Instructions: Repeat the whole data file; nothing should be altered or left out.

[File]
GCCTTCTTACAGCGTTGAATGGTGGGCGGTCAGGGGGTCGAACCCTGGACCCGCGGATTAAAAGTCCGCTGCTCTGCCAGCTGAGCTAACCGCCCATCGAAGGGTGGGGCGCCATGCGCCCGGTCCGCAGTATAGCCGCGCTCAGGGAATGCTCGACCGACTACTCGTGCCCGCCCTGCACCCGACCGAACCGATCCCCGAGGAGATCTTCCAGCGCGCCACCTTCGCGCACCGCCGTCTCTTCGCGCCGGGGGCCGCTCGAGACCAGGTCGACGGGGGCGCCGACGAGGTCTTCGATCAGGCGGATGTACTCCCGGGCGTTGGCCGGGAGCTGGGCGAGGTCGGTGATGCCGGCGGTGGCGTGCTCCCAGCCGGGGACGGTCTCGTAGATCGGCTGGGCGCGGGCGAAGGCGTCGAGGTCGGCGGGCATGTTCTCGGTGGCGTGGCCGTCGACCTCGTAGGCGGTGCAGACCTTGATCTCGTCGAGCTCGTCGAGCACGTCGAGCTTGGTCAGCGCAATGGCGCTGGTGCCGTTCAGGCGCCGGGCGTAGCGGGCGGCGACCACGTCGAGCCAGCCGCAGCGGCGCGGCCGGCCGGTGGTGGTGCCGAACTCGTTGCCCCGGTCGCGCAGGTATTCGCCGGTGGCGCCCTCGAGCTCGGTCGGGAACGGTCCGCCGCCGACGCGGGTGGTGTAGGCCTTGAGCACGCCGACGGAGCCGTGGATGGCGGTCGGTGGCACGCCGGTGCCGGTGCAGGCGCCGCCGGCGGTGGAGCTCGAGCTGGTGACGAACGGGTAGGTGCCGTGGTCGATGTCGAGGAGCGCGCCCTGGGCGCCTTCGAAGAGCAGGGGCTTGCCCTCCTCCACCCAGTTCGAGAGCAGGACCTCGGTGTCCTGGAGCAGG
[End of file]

GCCTTCTTACAGCGTTGAATGGTGGGCGGTCAGGGGGTCGAACCCTGGACCCGCGGATTAAAAGTCCGCTGCTCTGCCAGCTGAGCTAACCGCCCATCGAAGGGTGGGGCGCCATGCGCCCGGTCCGCAGTATAGCCGCGCTCAGGGAATGCTCGACCGACTACTCGTGCCCGCCCTGCACCCGACCGAACCGATCCCCGAGGAGATCTTCCAGCGCGCCACCTTCGCGCACCGCCGTCTCTTCGCGCCGGGGGCCGCTCGAGACCAGGTCGACGGGGGCGCCGACGAGGTCTTCGATCAGGCGGATGTACTCCCGGGCGTTGGCCGGGAGCTGGGCGAGGTCGGTGATGCCGGCGGTGGCGTGCTCCCAGCCGGGGACGGTCTCGTAGATCGGCTGGGCGCGGGCGAAGGCGTCGAGGTCGGCGGGCATGTTCTCGGTGGCGTGGCCGTCGACCTCGTAGGCGGTGCAGACCTTGATCTCGTCGAGCTCGTCGAGCACGTCGAGCTTGGTCAGCGCAATGGCGCTGGTGCCGTTCAGGCGCCGGGCGTAGCGGGCGGCGACCACGTCGAGCCAGCCGCAGCGGCGCGGCCGGCCGGTGGTGGTGCCGAACTCGTTGCCCCGGTCGCGCAGGTATTCGCCGGTGGCGCCCTCGAGCTCGGTCGGGAACGGTCCGCCGCCGACGCGGGTGGTGTAGGCCTTGAGCACGCCGACGGAGCCGTGGATGGCGGTCGGTGGCACGCCGGTGCCGGTGCAGGCGCCGCCGGCGGTGGAGCTCGAGCTGGTGACGAACGGGTAGGTGCCGTGGTCGATGTCGAGGAGCGCGCCCTGGGCGCCTTCGAAGAGCAGGGGCTTGCCCTCCTCCACCCAGTTCGAGAGCAGGACCTCGGTGTCCTGGAGCAGG